EUSA Presidential candidates react to the CMB occupation

Our recent Instagram poll found that over 75 per cent of student respondents do not support the occupation

With EUSA sabbatical officer elections taking place between the 9th – 12th March, The Edinburgh Tab will be publishing the views of Presidential candidates on a range of issues.

Traditionally, participation in EUSA elections is pitifully low, as many students often fail to see the point in them (if they even know they are happening at all). However, if you’ve ever sat around slagging off EUSA about anything from the price of Tennent’s, to the accessibility of student support services, you honestly cannot complain.

These elections are an opportunity to have your voice heard, as the entire point of a students’ union is to represent (guess who) students.

So, to help you decide who to vote for, today we’ve spoken to the four Presidential candidates on the hot topic of the week: the occupation of CMB.

The Staff-Student Solidarity Network has been occupying the CMB since Wednesday morning, following a failed three day occupation of Appleton Tower last week.

Our recent Instagram poll found that over 75 per cent of student respondents do not support the CMB occupation, and over 75 per cent of students think the occupation is not an effective method for supporting the UCU strikes.

Here’s what the presidential candidates have to say.

Jerry Li, First Year Politics

“I support the strike and it’s causes; thus, I cannot wholeheartedly support the occupation as I think it’s hurting the strike’s causes. I acknowledge the good intentions of the occupiers and I agreed with them whilst they occupied DHT. However, this time is different.

“The occupation of Appleton already generated a backlash that did irreparable damage to the strike and its causes, and relocating to CMB, which would only upset another subgroup of students, does little to change things for the better.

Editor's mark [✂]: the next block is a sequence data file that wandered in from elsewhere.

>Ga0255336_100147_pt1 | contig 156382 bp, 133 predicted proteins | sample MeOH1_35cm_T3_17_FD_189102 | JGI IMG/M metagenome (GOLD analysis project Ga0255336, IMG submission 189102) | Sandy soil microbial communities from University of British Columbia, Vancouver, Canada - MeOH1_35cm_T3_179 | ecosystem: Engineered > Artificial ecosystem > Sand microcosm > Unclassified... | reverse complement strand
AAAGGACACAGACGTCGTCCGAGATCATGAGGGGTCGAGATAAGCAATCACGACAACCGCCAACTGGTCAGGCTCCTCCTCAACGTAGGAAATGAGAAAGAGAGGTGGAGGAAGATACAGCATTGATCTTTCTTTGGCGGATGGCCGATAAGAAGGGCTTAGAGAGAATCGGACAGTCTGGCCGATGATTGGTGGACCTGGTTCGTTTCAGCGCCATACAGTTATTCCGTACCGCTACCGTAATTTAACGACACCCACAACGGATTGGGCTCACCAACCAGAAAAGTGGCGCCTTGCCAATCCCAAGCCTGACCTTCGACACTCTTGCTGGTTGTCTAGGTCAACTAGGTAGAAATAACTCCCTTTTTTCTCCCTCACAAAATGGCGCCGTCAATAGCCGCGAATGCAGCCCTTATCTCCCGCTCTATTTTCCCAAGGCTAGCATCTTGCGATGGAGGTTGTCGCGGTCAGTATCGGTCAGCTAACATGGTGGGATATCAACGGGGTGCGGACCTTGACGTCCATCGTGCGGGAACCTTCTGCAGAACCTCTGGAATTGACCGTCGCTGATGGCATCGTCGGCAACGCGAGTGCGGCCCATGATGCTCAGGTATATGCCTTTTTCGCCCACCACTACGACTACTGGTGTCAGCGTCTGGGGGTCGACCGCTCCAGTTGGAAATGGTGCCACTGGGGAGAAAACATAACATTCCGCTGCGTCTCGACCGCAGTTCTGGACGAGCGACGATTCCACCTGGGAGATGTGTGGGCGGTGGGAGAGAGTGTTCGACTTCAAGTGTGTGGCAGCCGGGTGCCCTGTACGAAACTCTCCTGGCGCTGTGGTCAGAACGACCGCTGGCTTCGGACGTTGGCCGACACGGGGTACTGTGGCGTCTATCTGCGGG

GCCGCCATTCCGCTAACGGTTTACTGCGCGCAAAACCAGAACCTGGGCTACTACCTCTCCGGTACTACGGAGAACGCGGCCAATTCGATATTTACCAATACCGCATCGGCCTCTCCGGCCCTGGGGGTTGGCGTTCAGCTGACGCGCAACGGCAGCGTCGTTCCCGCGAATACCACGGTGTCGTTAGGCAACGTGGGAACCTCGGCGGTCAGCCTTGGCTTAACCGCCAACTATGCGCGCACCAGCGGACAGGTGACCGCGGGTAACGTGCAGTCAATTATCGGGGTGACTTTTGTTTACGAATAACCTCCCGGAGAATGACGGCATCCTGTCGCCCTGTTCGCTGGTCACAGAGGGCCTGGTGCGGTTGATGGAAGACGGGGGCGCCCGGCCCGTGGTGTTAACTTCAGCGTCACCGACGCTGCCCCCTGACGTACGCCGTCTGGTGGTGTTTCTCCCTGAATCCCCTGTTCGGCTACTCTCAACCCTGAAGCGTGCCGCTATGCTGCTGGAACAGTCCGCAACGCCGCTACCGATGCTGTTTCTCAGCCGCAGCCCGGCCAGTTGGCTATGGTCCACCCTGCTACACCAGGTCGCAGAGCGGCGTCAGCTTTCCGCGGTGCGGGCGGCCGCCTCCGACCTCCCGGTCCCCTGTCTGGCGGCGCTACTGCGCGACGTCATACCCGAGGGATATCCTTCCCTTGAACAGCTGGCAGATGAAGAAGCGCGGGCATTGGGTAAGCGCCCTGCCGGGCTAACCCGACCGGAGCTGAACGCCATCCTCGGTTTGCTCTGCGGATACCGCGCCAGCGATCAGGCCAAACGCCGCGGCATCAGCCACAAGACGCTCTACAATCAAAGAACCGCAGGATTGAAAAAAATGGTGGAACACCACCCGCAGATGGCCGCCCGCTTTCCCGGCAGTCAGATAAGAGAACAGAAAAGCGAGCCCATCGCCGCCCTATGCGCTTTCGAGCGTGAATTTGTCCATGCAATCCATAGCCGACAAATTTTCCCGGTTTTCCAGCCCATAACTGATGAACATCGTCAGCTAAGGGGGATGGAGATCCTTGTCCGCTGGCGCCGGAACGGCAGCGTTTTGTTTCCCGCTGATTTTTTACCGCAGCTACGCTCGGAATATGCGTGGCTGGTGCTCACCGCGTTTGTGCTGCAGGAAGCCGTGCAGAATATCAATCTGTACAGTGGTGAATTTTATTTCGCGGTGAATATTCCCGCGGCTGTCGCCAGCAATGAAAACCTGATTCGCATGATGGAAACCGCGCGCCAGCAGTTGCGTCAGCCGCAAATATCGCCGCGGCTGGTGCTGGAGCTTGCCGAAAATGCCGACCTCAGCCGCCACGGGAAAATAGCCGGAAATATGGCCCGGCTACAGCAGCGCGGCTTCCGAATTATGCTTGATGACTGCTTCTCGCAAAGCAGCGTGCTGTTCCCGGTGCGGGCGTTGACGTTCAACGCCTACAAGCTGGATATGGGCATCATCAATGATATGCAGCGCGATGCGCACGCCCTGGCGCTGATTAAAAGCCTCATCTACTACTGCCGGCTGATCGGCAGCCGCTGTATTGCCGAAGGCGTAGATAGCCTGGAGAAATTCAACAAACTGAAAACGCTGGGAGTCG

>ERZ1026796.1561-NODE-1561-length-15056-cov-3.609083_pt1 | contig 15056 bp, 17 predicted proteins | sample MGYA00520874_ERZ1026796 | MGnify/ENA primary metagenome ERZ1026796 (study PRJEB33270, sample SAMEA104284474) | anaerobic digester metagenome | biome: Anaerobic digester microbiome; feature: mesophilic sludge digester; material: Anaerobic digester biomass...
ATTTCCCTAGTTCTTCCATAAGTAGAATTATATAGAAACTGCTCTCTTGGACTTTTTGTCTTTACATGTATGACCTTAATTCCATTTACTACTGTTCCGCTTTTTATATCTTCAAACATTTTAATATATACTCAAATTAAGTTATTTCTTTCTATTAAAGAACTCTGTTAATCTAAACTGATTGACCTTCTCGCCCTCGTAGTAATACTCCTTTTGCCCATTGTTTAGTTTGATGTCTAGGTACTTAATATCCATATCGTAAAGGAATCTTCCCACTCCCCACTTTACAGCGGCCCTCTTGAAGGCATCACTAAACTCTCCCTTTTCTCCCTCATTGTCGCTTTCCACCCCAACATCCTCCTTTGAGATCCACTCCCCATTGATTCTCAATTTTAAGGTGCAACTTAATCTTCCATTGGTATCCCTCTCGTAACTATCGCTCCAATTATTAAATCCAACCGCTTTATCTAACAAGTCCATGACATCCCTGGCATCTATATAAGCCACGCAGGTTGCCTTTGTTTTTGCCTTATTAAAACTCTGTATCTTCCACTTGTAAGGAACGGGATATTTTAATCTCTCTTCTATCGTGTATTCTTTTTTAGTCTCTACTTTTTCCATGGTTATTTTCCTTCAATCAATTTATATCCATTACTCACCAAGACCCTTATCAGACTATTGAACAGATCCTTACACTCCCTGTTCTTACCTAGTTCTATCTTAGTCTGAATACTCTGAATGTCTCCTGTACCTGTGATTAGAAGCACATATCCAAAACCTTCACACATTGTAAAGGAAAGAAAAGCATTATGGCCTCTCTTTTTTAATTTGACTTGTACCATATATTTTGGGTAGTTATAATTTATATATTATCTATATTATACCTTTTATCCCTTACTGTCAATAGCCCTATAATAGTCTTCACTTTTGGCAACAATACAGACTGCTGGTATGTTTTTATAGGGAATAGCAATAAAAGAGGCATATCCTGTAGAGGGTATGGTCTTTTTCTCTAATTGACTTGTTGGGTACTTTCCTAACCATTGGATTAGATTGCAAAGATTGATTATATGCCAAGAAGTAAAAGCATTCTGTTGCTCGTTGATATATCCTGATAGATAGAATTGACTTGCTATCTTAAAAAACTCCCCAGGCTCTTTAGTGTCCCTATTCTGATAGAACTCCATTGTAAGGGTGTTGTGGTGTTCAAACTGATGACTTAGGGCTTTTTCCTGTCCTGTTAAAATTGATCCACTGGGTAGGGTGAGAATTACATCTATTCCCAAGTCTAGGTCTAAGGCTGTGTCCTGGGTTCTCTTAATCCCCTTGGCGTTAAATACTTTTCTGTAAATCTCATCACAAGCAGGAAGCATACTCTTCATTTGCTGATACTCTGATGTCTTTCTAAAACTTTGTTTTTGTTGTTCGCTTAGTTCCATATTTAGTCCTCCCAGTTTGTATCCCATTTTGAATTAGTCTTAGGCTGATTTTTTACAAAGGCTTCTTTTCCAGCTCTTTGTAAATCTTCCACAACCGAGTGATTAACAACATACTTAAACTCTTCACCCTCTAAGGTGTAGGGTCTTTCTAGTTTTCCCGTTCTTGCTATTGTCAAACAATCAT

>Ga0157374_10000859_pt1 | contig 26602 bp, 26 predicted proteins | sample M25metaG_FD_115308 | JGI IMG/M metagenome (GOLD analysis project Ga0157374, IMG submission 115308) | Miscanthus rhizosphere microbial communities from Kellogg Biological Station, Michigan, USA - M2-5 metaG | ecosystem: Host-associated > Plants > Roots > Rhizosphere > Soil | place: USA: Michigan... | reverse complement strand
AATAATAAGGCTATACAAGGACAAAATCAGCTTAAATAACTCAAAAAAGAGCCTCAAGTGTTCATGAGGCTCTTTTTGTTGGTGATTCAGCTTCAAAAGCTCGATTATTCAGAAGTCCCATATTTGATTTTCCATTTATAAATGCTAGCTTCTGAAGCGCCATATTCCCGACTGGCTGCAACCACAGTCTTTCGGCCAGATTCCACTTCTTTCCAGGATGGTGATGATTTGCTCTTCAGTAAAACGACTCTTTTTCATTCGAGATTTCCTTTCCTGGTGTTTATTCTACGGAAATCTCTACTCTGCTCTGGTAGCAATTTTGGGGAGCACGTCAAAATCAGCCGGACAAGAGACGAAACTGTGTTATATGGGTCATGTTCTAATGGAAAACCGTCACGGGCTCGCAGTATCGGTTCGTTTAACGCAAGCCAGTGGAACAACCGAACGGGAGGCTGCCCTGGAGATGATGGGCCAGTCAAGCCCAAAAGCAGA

“If they occupied Gordon Aikman Lecture Theatre like they did a few years back, or better yet, an administrative building—which in my opinion would be the most effective—then I will support them. Hell, I might even join them. But right now I think it’s counterproductive.”

Callum McCadden, Fourth Year Sustainable Development

“In short I’m sympathetic to both what they are trying to achieve and towards the students affected. I fully support the staff in their strikes, as I’m sure most students do, including those occupying the CMB. Judging from the polls from The Edinburgh Tab, these recent occupations have seemed to adversely affect students which isn’t great. So, perhaps the occupation group should use their tactics against spaces used by university management, less so student spaces.”

Benedict Willacy, Third Year Theoretical Physics

“While the staff of this university have my sympathy and I agree that the university needs to do more to support our lecturers, my overriding goal is to support Edinburgh’s students. Therefore, I cannot condone the occupation of any university building as a form of protest.

“The disruption to learning caused by these occupations is unacceptable. Let us not forget that we are a community of 43,000 students, why some 30 individuals feel they are entitled to be this selfish is beyond me. If you vote for me as your next EUSA President, the time for this nonsense will have come to an end. Vote.”

Ellen MacRae, Fourth Year Biomedical Sciences

“I support striking lecturers and students’ right to demonstrate their concerns with administration and to demand accountability from our university. However, since a key part of my manifesto is accessibility, I am concerned that important services such as Student Support located on the ground floor of CMB can no longer be accessed.

“The occupation of essential buildings tends to affect students more than administration. During strikes both lecturers and students lose. I would not support any forced removal of occupiers as this creates a hostile dynamic which I don’t think is productive for conversation and positive change. Open dialogue and constructive communication is essential for the changes we want to see for our staff. I admire my peers who are taking such an active role in supporting our lecturers and staff but hope they consider student wellbeing during these times.”